So at what point, in these current weather conditions, does riding in the Foothills do substantial damage? Obviously after a 12 hour deluge you don't want to ride, but when it only rains here and there for several days in a row...are the trails deemed "rideable"? I wanna ride as much as possible this fall and winter, but at the same time I don't want to damage the trails.

    Thanks!

    Nick

    my philosophy has always been to err on the side of trail protection and give it at least 2 days after a good rain, and then be willing to go home if I'm leaving ruts or tracks. Barking Spider area and south of there is often rideable in the winter, when our trails around Boise are soupy. A tacky trail the day after a light rain is a joy, especially after all the dust of summer. But it can be too much of a good thing if it gets too wet.

    Last couple days I've been hitting it hard indoors with new, cool dvds on the northshore riders. Pray for snow, friends, or a good freeze. This in-between stuff is hard to schedule around.

    CB
    May your trails be narrow, crooked, lonesome and dangerous, leading to the most outrageous adventures. Paladin

  19. #19
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    There is a similar thread on this topic in the "Save The Trails" forum:

    http://forums.mtbr.com/showthread.ph...939#post463939

    Last night, due to a tight schedule, I went to a Spinning class after work and even though I got a good workout...I was hating every single minute of it. I sooooo much wanted to be outside instead. Oh well...better than nothing.

    I do understand that we need the rain and I'm hoping that snow is being dumped up in the mountains, but damn I want to be riding! Guess the Stumpy wanna be road bike is gonna be busted out tomorrow night.

  20. #20
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    Well, we do what we can...

    Quote Originally Posted by BelaySlave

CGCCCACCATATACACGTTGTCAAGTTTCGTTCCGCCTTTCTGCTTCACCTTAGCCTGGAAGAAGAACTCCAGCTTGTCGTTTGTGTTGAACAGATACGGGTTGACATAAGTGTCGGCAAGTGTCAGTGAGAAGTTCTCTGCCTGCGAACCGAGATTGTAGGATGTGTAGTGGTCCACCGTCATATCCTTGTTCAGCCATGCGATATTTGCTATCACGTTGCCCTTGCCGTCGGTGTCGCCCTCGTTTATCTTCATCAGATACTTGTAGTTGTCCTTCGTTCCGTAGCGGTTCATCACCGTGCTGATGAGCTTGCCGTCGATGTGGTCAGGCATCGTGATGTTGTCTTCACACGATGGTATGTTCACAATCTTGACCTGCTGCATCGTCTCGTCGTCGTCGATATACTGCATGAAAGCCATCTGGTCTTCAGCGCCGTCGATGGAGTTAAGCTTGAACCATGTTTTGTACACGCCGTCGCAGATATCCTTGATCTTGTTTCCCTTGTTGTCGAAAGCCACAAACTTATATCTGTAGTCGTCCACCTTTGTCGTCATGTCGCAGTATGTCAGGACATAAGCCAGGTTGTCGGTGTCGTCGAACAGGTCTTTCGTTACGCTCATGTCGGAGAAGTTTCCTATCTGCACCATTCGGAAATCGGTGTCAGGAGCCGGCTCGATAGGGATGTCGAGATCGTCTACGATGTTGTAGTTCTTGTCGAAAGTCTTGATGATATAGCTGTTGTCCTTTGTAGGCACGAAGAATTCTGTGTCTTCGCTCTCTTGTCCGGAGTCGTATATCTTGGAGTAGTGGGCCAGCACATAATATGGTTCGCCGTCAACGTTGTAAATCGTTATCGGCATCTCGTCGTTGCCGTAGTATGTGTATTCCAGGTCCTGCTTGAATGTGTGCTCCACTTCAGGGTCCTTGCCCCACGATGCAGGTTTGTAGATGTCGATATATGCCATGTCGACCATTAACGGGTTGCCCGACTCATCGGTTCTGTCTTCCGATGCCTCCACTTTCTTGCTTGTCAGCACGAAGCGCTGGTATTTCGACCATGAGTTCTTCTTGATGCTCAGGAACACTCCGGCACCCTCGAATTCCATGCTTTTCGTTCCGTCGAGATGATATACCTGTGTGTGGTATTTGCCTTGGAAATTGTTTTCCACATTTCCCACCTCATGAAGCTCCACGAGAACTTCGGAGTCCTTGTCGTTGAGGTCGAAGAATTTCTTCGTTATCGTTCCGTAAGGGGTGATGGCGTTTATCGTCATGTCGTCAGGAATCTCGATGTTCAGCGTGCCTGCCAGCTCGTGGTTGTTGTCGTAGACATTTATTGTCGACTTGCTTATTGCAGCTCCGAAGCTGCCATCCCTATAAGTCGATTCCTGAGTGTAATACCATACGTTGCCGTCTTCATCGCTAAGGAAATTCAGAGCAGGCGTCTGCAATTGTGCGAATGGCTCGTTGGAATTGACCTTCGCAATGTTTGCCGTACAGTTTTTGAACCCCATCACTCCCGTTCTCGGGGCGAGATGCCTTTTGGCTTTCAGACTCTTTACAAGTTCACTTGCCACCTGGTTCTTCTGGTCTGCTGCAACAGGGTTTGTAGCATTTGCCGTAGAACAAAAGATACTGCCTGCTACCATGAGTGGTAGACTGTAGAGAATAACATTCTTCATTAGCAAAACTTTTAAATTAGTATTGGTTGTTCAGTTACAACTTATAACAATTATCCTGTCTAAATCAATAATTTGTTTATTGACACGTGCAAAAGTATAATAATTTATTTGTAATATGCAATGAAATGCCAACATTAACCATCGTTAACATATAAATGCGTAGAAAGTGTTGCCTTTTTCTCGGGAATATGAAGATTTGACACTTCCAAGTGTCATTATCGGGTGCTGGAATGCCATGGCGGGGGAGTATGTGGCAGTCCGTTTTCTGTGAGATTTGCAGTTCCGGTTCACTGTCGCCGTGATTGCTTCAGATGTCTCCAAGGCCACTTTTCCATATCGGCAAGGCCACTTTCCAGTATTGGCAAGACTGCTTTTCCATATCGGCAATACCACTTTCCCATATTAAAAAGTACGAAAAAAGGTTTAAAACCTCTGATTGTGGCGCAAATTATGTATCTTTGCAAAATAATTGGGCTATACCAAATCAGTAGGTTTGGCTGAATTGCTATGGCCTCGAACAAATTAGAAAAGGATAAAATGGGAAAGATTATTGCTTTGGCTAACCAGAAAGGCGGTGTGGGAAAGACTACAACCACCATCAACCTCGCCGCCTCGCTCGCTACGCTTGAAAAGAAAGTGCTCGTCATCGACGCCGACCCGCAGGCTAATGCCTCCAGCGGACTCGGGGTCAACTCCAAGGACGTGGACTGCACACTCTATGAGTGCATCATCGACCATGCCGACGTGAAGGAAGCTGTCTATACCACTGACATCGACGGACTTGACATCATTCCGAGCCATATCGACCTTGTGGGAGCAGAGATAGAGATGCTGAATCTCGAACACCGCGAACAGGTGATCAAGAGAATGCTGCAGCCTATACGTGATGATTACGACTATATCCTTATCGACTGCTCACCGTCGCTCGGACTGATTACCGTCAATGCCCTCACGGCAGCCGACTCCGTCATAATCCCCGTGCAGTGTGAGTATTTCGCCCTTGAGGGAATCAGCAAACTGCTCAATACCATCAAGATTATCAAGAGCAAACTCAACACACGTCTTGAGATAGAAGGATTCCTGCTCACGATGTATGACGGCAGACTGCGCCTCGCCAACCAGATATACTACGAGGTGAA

There is a similar thread on this topic in the "Save The Trails" forum:

    http://forums.mtbr.com/showthread.ph...939#post463939

    Last night, due to a tight schedule, I went to a Spinning class after work and even though I got a good workout...I was hating every single minute of it. I sooooo much wanted to be outside instead. Oh well...better than nothing.

    I do understand that we need the rain and I'm hoping that snow is being dumped up in the mountains, but damn I want to be riding! Guess the Stumpy wanna be road bike is gonna be busted out tomorrow night.
    a couple drizzly days ago, I took out my red mtnbike, added the lights, pumped the tires up to around 50lbs+ and rode out south past the prison and made a big loop back to my house. Surprised how much "off-road" I could get on Pleasant Valley and some of the other roads involved. Fun to explore that south area I hadn't ever been to before, too.

    And I positively hate spinning classes, too.

    cb
    May your trails be narrow, crooked, lonesome and dangerous, leading to the most outrageous adventures. Paladin

  21. #21
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    Quote Originally Posted by CBro
    And I positively hate spinning classes, too.

    cb

    I positively hate spinning instructors. Not all of them (Davey Moore, eeek) but most of them can't ride a real bike to save their life. I took one and after the 45th "60 seconds of up and down off that seat, come on team, let's do it," I was done with the spinning crap.

  22. #22
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    I was amazed